How can Taliban expel Americans from Afghanistan, through war or peace?

Sunday, 04 March 2018 03:27 Written by  Heart of Asia Read 79 times

One of the major barriers to peace in Afghanistan is the reliance of Afghan sides of the war on foreigners. Each side is trying to portray the other side overly dependent so that it can attract support on the one hand, and create a pretext for the protraction of war on the other hand. The Taliban call Afghan government a puppet regime of the United States and the West, and therefore refuse to come to the negotiating table with the government, which in turn, has so far tried to characterize the Taliban as a mere “Pakistani phenomenon”, stressing that it should rather sort out the “Taliban issue” with Islamabad than Taliban representatives. This blame game of portraying each other as over-reliant on foreigners has so far thwarted virtually all peace efforts. 


President Ghani’s peace overture to the Taliban shows the government has shown significant flexibility towards the group by recognizing it as a major party to the Afghan conflict, regardless of their foreign supporters. The move addressed a part of the problem based on which emphasis was placed on talking to their foreign backers than the Taliban themselves. Thus, the ball is in Taliban’s court now, and they have to decide whether or not they want peace in the country. 

President Ghani’s peace plan may have flaws, but it is feasible taking into account the conditions set. Following Afghan government’s U-turn on peace, it is now time for the Taliban to follow suit, and enter into intra-Afghan peace negotiations with the government than talk first to the United States. President Ghani’s peace offer not only has been widely welcome inside the country, but a number of regional states have also lent their weight to it, and insisted on peaceful solution to the Afghan conflict. If Afghan government succeeds in securing the full support of all regional countries, including those currently supporting the militants, it will become more difficult for the Taliban to fight against the government. If the Taliban venture on simultaneously opening two fronts -- one against their foreign backers, and another against the Afghan government and its Western allies, it will become squarely impossible for them to secure a military victory.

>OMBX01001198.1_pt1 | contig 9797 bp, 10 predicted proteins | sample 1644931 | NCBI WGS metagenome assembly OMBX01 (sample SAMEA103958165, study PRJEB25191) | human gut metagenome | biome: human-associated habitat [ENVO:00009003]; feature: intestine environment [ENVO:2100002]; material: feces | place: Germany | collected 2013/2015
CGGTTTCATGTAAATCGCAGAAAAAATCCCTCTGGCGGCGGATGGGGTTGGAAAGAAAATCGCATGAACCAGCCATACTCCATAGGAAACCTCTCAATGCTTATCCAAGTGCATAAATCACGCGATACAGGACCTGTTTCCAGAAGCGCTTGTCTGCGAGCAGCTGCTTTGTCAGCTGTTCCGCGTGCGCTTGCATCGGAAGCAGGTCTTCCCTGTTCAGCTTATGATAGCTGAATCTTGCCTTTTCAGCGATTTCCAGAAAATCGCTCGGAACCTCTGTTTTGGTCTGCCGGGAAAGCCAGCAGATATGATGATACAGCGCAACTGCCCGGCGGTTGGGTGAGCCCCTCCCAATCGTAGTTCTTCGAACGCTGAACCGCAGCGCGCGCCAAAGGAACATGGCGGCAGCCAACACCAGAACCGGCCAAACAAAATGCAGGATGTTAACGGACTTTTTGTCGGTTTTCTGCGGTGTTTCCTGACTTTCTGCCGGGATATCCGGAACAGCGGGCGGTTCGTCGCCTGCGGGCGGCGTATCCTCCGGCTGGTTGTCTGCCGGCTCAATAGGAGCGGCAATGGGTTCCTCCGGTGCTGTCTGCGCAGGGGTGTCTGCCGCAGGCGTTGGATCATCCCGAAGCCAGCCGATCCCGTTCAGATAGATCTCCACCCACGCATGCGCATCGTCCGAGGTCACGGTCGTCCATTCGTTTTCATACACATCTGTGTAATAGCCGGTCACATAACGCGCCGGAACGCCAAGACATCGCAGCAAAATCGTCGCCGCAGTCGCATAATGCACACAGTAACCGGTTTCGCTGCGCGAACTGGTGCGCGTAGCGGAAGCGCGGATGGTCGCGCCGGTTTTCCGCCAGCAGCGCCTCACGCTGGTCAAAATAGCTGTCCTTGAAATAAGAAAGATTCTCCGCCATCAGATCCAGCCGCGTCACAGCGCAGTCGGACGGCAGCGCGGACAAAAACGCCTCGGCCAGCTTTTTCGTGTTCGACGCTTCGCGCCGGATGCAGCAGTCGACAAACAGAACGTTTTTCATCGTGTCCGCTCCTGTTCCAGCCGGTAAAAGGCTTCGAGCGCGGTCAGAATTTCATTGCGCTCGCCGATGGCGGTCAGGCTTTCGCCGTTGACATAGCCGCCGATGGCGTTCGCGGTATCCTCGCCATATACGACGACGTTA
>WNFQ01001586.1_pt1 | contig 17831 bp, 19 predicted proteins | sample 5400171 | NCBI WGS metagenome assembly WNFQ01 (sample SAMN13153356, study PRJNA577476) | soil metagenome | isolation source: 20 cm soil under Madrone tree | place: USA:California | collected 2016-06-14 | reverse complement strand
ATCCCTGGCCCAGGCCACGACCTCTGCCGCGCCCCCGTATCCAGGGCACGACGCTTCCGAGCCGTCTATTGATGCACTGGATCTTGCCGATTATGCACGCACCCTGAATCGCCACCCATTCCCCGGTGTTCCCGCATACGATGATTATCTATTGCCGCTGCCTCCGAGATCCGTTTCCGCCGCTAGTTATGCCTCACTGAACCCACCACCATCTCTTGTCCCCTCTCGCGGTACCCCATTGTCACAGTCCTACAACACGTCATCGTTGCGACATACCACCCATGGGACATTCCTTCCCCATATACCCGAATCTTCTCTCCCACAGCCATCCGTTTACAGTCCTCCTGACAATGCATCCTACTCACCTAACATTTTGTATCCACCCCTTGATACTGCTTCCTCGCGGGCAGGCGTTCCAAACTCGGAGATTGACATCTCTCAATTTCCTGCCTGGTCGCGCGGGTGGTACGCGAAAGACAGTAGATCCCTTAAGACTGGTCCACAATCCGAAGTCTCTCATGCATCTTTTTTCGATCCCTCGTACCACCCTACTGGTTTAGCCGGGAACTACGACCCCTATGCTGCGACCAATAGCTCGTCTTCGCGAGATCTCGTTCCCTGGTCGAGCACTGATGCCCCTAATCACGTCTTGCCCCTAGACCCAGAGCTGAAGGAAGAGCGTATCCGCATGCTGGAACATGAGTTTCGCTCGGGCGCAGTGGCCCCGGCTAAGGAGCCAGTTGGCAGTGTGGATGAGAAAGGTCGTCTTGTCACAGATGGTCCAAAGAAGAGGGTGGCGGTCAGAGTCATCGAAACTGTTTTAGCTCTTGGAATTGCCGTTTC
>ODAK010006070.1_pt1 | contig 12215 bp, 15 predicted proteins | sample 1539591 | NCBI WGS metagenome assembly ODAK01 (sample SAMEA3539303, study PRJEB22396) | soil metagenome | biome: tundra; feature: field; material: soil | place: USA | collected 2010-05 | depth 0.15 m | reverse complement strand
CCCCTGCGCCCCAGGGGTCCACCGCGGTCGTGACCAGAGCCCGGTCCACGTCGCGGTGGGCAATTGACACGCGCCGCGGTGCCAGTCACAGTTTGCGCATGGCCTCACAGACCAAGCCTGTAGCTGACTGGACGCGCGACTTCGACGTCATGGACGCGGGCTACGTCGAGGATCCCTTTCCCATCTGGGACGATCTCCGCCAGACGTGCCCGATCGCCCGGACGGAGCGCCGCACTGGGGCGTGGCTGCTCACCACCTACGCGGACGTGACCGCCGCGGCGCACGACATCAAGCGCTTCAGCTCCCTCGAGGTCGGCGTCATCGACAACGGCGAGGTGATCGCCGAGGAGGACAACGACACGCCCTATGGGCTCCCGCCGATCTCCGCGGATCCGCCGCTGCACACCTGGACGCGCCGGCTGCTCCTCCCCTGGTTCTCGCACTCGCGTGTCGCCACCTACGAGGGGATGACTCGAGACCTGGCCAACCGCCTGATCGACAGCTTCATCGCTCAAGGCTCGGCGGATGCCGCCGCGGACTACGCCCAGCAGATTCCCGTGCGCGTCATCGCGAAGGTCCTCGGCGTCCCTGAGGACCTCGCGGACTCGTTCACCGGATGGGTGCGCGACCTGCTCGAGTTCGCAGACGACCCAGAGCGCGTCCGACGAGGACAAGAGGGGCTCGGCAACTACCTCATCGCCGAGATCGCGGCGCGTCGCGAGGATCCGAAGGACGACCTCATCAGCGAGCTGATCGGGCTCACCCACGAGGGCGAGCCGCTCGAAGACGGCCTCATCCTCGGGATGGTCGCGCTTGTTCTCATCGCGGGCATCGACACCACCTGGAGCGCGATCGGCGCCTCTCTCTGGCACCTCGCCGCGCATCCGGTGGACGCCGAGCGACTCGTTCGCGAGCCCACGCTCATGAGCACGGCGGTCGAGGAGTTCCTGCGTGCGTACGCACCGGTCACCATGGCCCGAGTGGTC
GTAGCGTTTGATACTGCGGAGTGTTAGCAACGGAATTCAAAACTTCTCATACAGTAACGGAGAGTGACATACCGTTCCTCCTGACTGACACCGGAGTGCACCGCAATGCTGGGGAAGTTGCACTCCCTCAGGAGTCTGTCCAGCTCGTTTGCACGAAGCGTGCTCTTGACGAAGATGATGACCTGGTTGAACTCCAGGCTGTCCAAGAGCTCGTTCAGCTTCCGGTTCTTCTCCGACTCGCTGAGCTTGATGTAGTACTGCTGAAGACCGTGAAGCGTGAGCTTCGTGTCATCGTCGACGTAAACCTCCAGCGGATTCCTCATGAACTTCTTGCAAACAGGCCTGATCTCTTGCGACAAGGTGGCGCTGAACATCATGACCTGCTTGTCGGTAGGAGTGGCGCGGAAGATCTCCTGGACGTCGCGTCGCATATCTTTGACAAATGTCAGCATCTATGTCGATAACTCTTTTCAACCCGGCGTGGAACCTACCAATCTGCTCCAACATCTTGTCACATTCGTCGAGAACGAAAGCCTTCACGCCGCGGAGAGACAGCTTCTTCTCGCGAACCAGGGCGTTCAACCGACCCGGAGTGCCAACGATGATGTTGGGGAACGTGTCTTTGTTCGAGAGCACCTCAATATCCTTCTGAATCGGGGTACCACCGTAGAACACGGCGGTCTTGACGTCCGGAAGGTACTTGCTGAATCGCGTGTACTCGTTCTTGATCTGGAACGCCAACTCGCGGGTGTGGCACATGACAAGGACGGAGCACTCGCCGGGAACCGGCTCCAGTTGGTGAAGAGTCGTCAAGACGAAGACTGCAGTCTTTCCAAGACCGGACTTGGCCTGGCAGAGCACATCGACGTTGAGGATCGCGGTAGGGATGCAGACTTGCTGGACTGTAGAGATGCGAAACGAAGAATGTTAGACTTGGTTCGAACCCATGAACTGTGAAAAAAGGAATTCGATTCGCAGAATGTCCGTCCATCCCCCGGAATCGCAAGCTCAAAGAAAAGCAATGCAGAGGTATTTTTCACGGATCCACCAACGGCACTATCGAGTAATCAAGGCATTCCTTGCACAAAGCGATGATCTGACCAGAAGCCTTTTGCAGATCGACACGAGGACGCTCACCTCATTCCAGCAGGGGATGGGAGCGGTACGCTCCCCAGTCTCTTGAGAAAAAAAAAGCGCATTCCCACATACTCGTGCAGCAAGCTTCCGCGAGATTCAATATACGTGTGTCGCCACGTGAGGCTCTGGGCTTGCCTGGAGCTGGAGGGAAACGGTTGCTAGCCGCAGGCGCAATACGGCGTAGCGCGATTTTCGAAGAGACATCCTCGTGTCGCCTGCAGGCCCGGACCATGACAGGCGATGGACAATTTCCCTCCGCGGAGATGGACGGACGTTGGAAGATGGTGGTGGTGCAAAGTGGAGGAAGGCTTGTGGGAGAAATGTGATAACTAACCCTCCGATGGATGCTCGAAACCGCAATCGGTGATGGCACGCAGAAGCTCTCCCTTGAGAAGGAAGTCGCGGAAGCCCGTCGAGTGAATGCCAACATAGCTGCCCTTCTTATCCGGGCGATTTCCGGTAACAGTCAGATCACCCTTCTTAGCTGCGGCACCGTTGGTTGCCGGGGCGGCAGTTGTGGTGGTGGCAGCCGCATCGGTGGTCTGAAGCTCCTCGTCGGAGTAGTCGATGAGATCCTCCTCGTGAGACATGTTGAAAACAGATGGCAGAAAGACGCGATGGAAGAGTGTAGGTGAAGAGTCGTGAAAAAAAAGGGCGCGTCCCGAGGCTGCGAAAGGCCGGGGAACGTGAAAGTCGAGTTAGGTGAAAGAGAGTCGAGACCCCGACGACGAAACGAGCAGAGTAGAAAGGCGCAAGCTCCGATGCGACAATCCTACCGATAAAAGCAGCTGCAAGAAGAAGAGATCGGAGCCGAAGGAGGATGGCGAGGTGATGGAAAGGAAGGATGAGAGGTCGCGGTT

While the Taliban want the withdrawal of American troops from Afghanistan, their continued insurgency gives Americans a pretext to stay in the country. So to leave no excuse, they have to come to the negotiating table with Afghan government, and then both join hands to eliminate all the factors the United States is using to maintain a military presence in Afghanistan. As long as the Taliban continue to fight, Afghan people will not be willing to support US pullout from Afghanistan for fear that they would experience a repeat of the bitter past of the civil war in 90s.


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